- Will each page on your site be optimized with the same set of keywords throughout the site, or will each page be individually optimized with a unique set of keywords relevant to the content on the page?
- Will images on the page be adjusted and "labeled" with keywords in the programming on the page, or will they be left as generic?
- Will text characteristics like font size, font style, use of headings, etc. be adjusted along with the text content, or will the words simply be changed to reflect keywords on the site?
- Will the keywords be selected, analyzed, and verified based on market research data to determine demand, relevance, and applicability, or will the words be selected by intuitive guessing?
- How will such characteristics of keyword density, keyword dilution, placement "above the fold", and geo-targeting be addressed, or will these strategic elements of SEO be omitted from your project's scope of work?
- Will the physical characteristics of the site (use of frames, tables, site maps, page names, navigation structure, etc.) be addressed, adjusted, and corrected as appropriate, or will the scope of work involve just quick tweaks, working with what's already there?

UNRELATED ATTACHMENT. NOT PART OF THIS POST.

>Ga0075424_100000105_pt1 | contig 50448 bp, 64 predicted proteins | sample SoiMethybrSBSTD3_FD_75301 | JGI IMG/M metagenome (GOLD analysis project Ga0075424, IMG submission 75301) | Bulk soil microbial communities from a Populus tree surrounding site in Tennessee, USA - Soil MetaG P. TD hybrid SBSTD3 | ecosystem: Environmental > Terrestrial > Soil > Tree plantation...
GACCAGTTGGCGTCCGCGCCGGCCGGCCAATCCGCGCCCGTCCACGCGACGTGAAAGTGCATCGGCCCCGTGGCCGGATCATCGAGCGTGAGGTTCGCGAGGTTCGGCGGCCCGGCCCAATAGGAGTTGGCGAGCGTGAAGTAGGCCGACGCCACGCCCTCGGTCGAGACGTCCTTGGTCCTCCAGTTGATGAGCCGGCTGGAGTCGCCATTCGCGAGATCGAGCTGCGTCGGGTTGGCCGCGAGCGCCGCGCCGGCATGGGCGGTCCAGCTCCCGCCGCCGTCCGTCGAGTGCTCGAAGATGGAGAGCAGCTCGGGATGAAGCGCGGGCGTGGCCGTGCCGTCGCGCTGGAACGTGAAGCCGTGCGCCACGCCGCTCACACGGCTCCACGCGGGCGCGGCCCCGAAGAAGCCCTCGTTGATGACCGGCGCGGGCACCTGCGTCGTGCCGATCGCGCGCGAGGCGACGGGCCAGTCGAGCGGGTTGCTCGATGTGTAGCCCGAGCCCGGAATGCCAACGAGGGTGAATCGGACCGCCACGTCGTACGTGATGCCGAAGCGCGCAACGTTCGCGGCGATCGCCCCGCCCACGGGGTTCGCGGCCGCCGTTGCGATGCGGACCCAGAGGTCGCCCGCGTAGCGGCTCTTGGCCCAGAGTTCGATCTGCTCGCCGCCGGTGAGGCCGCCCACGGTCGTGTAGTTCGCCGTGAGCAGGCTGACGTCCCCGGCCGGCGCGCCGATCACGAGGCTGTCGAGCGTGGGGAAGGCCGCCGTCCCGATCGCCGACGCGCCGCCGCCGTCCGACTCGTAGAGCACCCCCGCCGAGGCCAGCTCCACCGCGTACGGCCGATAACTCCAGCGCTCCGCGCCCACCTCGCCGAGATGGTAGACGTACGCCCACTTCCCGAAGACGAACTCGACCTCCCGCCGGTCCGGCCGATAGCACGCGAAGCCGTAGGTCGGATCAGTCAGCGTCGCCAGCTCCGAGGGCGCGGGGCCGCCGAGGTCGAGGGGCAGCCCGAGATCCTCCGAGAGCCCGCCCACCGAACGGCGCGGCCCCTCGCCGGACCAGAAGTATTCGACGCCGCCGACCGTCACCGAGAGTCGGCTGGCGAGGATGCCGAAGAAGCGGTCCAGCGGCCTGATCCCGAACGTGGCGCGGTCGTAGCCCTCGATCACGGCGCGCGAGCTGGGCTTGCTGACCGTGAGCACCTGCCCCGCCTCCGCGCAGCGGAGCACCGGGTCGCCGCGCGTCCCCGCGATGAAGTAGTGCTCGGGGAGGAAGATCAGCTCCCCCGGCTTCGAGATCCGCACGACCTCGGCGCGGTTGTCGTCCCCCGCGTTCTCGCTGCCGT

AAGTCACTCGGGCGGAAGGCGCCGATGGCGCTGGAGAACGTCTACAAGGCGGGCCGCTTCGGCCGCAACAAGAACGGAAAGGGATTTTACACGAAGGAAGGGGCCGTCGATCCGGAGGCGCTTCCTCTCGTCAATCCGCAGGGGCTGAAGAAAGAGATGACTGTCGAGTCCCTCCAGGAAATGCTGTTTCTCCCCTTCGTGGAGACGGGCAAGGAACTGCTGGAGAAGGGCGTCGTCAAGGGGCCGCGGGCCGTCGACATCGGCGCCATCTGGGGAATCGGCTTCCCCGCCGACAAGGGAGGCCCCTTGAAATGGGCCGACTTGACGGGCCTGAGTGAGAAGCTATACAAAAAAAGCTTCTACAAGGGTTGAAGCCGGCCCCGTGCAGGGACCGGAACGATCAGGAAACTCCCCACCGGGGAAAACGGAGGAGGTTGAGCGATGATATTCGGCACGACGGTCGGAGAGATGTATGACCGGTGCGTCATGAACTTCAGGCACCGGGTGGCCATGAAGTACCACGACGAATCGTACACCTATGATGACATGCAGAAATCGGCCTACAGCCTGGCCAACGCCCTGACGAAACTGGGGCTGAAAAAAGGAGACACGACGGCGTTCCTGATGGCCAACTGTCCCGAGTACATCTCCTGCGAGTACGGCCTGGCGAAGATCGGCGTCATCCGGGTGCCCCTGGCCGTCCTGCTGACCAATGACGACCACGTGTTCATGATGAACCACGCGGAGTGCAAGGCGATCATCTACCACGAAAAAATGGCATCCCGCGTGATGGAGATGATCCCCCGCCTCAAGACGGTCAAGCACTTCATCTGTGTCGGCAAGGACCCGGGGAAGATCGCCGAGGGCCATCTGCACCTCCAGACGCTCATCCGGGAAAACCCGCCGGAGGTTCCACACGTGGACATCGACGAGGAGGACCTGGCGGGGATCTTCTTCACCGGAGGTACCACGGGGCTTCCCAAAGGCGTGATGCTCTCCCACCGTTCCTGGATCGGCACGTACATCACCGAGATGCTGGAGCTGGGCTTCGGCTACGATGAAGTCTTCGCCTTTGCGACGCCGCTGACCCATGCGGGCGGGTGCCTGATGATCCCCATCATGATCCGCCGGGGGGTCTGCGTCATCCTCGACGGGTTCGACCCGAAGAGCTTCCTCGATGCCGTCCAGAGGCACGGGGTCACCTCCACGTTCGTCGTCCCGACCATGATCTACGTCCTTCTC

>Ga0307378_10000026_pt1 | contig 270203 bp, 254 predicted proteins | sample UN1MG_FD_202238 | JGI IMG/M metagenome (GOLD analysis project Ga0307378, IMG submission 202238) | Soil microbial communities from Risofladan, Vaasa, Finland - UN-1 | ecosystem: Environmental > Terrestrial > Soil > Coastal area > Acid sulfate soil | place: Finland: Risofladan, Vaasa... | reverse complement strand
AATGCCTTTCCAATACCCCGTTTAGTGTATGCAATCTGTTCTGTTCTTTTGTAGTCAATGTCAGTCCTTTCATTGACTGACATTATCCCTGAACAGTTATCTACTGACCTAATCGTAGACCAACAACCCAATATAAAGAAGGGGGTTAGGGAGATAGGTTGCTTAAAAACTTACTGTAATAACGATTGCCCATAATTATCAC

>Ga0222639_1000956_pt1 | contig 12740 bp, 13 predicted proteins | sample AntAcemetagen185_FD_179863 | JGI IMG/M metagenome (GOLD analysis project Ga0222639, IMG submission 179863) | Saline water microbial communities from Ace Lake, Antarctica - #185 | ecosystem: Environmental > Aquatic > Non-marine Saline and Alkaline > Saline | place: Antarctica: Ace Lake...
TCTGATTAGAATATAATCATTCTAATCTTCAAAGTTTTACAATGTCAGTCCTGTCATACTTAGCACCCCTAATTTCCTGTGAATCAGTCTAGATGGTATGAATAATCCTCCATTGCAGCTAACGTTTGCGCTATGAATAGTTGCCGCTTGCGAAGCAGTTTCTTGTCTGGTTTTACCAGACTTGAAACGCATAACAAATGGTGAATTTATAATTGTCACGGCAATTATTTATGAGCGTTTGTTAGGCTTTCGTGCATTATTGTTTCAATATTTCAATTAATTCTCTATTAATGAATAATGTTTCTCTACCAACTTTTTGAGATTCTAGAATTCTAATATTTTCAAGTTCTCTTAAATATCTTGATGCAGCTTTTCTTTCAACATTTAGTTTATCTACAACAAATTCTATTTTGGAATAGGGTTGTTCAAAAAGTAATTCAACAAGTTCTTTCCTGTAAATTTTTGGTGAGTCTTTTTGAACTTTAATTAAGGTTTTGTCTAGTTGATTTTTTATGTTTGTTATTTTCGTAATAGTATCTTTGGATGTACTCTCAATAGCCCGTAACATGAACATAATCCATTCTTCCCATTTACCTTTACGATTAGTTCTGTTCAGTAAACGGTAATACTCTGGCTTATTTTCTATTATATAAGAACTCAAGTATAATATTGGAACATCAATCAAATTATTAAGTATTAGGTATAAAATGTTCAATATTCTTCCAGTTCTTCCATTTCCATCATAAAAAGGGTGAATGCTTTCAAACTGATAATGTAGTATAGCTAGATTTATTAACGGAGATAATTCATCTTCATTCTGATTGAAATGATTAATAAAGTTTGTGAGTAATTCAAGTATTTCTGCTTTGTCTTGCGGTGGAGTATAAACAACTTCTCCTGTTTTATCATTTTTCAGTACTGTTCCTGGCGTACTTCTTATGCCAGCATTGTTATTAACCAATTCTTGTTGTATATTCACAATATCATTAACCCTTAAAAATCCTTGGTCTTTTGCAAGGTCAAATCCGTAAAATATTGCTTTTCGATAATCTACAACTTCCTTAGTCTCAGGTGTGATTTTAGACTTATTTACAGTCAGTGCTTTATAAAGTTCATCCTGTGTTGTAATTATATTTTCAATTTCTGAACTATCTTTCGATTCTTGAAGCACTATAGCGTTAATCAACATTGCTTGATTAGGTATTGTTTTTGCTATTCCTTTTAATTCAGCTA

- The list goes on...
The $200 deal may take eight to ten months to achieve mediocre results, if any results at all. The $2000 dollar deal may result in top rankings within a couple of weeks, bringing in tens of thousands of dollars each month in sales. Maybe-but not guaranteed.
You see, there are varying levels of detail to the extent that your website can be optimized. It's not a matter of "is it optimized, or isn't it?" Knowing that, it becomes easy for one company to undercut another in price, sometimes substantially, using the same language that "We will optimize your website."
I wish it were a simple equation that could be summed up by saying, "You pay less, you get less", but that is not the case either.